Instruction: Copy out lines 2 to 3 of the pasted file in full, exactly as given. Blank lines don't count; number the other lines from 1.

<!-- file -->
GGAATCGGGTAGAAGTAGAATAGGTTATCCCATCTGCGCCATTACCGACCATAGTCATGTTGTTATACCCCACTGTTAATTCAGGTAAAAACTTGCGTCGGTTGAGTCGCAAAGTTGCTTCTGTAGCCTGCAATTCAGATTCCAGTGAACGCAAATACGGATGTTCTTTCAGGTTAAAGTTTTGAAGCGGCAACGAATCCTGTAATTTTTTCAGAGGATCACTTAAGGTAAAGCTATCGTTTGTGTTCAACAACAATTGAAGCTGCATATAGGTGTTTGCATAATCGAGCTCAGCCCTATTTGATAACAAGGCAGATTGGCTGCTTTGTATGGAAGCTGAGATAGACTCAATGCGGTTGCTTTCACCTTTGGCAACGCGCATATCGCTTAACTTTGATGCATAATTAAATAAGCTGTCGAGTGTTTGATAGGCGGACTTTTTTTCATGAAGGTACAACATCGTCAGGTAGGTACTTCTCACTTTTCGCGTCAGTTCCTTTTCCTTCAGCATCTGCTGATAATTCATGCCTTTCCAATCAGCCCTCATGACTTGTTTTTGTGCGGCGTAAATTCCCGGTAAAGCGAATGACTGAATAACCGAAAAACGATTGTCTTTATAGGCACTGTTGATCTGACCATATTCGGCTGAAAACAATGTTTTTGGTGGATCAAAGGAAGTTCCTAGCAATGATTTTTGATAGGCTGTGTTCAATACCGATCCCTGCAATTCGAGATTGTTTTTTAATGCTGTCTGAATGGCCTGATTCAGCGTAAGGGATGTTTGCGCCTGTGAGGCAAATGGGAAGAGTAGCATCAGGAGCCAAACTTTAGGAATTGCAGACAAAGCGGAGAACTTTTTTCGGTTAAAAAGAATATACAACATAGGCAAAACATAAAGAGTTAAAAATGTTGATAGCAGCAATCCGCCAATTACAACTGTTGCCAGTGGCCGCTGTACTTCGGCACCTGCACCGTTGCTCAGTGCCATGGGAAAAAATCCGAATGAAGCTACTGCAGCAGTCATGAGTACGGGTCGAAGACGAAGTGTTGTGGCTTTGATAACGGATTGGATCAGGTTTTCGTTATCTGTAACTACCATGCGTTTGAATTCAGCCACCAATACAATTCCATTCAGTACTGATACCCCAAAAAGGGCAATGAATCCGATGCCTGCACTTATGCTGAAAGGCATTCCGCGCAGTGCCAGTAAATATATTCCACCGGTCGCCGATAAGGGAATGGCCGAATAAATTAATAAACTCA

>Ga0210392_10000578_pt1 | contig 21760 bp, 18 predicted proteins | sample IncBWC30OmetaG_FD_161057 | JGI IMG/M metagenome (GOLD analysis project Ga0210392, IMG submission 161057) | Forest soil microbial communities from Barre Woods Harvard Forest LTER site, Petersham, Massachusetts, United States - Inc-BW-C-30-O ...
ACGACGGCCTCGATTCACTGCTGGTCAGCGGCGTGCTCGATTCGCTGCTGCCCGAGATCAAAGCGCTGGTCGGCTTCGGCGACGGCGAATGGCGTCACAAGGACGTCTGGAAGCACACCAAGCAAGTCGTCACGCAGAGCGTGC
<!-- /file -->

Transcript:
>Ga0210392_10000578_pt1 | contig 21760 bp, 18 predicted proteins | sample IncBWC30OmetaG_FD_161057 | JGI IMG/M metagenome (GOLD analysis project Ga0210392, IMG submission 161057) | Forest soil microbial communities from Barre Woods Harvard Forest LTER site, Petersham, Massachusetts, United States - Inc-BW-C-30-O ...
ACGACGGCCTCGATTCACTGCTGGTCAGCGGCGTGCTCGATTCGCTGCTGCCCGAGATCAAAGCGCTGGTCGGCTTCGGCGACGGCGAATGGCGTCACAAGGACGTCTGGAAGCACACCAAGCAAGTCGTCACGCAGAGCGTGC